Written task
15% Week 12
Due date: 18 May 2023 at 23:59
700 words
Outcomes assessed: LO2 LO3 LO4 LO5 LO6 LO7 LO8 LO9 LO10 LO11 LO12
Tutorial quiz Post-module Quiz 4
Online quiz
2.5% Week 13
Due date: 26 May 2023 at 23:59
10 min
Outcomes assessed: LO1 LO12 LO11 LO10 LO9 LO6 LO5 LO4 LO3 LO2

Assessment summary

  • Post-module quizzes: There will be 4 online quizzes throughout the semester, due in weeks 4, 8, 10 and 13. The quizzes consist of 8 multiple-choice questions, with a 10 min time limit and 1 attempt. Each quiz covers the content from a few weeks of lecture content (please see Canvas for more details).
  • Social Biology 1: Medicine and human biology research play an important role in society; they can greatly improve peoples’ quality of life, but it’s important that their benefits can be enjoyed by everyone in the community. This 500 word written task involves reflecting on how human biology and medicine relate to a real-world social scenario.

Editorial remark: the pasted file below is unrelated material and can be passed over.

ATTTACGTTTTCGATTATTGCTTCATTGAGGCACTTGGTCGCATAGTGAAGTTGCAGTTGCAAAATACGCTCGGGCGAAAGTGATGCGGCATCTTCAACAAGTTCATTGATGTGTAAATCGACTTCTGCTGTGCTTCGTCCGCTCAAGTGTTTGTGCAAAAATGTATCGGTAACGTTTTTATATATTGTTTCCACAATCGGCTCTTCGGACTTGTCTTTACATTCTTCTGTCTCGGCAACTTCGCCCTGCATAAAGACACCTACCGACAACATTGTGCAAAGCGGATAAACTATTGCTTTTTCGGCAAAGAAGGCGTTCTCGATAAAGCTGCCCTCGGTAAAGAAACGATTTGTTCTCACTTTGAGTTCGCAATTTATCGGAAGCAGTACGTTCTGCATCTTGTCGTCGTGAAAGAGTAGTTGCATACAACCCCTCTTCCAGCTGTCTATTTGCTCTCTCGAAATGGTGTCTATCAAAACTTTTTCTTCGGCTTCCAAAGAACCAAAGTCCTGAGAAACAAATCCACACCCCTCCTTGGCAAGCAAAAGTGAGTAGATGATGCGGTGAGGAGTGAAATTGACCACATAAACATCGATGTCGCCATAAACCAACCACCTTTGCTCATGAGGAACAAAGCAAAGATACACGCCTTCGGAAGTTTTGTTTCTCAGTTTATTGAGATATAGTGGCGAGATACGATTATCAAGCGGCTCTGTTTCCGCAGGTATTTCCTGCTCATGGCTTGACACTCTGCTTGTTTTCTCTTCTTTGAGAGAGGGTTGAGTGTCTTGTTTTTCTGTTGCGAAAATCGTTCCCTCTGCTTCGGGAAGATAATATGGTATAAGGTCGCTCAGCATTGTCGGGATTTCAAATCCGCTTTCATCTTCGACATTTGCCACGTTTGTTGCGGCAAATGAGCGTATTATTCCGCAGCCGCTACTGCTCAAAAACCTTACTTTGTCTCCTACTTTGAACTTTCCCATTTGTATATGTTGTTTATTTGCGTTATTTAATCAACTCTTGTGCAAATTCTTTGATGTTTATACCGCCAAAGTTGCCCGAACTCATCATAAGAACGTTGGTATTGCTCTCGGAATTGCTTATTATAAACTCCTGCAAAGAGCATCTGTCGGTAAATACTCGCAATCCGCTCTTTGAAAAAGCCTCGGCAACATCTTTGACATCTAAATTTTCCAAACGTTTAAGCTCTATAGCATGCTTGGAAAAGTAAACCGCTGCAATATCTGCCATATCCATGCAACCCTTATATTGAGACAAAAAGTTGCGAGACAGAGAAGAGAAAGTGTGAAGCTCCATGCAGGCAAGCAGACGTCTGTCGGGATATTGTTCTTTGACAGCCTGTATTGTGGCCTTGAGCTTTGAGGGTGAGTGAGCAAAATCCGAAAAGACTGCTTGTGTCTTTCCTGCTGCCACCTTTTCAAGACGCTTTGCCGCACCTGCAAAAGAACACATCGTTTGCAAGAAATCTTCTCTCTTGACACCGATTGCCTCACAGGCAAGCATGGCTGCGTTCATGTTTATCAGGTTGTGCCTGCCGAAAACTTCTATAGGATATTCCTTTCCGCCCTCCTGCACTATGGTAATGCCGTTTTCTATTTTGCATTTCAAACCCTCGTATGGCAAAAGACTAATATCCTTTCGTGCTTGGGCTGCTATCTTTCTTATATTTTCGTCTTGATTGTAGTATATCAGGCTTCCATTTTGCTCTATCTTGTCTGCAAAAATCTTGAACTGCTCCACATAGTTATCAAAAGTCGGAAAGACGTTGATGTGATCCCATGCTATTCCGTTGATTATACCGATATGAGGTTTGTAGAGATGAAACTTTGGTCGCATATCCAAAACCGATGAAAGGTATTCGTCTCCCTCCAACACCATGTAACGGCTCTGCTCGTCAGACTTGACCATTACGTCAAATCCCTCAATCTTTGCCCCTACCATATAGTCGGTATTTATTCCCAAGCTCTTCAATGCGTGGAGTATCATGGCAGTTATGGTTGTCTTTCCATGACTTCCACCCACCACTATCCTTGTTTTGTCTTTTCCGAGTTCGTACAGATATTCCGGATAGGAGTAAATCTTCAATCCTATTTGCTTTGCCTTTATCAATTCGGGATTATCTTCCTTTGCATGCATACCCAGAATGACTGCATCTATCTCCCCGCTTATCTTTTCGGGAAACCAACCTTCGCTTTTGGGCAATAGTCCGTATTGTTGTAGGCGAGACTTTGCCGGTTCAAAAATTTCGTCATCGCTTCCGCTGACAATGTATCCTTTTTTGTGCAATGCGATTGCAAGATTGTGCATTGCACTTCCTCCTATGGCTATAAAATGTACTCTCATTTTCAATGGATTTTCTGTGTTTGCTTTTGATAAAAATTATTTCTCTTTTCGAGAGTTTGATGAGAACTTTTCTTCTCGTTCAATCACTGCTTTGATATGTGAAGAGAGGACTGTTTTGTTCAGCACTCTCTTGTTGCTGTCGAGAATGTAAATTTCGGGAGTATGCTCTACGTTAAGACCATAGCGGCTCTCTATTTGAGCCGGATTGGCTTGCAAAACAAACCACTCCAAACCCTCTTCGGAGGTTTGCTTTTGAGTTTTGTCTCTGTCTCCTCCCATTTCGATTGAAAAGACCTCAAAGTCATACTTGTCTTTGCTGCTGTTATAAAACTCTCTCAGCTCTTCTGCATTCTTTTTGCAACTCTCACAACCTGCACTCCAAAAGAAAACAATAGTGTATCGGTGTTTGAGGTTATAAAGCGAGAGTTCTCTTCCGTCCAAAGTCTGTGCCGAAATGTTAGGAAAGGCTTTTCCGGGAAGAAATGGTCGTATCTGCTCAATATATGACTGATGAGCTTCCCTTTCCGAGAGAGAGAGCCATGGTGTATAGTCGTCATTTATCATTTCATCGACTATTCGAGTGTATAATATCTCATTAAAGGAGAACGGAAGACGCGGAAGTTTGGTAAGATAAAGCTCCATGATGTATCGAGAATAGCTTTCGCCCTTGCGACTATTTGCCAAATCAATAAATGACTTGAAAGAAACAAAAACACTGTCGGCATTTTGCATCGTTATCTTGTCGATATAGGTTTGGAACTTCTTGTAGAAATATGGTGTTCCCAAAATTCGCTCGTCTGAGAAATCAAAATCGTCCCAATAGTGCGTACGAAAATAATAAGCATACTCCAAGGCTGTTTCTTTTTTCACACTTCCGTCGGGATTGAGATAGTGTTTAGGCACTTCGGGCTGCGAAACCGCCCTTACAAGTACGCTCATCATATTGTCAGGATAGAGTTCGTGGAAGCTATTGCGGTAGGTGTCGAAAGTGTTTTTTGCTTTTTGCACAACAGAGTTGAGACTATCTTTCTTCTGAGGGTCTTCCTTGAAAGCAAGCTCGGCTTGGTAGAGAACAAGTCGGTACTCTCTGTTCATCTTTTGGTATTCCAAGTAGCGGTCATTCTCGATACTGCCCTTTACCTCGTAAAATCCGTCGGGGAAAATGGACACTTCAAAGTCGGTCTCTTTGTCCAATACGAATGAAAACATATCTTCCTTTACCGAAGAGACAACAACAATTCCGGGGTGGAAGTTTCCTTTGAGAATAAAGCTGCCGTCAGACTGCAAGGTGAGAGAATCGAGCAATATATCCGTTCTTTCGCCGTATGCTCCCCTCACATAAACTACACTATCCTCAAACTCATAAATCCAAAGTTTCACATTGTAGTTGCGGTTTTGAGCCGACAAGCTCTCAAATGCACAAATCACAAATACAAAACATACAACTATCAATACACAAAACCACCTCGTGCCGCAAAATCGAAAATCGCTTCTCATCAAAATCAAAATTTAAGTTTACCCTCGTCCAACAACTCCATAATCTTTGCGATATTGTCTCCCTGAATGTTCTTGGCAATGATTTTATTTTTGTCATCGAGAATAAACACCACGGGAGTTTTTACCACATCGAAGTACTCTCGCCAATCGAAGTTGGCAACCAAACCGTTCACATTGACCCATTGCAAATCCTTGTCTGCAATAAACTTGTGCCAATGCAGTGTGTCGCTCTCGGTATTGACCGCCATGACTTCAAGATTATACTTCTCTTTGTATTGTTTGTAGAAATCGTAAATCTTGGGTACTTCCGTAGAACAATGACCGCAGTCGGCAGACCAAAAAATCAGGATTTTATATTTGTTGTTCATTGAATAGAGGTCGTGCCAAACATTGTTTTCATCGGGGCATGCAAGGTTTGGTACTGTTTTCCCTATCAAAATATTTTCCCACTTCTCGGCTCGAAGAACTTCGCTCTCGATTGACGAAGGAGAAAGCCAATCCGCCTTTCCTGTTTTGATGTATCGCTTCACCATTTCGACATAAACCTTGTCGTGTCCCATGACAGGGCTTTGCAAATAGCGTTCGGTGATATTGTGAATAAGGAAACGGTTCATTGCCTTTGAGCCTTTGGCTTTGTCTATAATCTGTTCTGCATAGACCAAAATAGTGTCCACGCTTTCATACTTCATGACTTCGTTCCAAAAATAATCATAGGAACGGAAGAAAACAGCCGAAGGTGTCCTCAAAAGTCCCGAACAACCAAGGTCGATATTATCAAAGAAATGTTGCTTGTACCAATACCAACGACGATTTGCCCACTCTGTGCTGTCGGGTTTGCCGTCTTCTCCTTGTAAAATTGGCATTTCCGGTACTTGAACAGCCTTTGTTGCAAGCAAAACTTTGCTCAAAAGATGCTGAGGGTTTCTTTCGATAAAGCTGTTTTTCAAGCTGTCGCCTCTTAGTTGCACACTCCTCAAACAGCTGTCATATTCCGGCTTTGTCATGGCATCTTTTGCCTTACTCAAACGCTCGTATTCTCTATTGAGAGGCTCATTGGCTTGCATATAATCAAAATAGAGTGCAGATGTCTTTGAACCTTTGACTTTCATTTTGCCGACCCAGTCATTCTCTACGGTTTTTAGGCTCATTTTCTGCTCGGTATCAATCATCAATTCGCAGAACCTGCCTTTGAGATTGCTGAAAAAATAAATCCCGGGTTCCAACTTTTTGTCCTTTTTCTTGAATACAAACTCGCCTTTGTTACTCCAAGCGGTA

• Scientific Report: Most scientific research is communicated through scientific papers, which are formal, peer-reviewed reports describing the results of research. Scientists increasingly analyse ‘big data’- large datasets that require special analytical techniques to process. This 1000 word written task is in the style of a scientific paper, communicating findings from your analysis of ‘big data’ collected from yourself and your peers.
  • Social Biology 2: Scientists don’t just communicate to other scientists; research findings are also communicated to a general audience to help inform the public about their work. Building on Social Biology 1, this task involves appropriately communicating to a non-scientific audience the real-world positive impact that human biology research and medicine can have.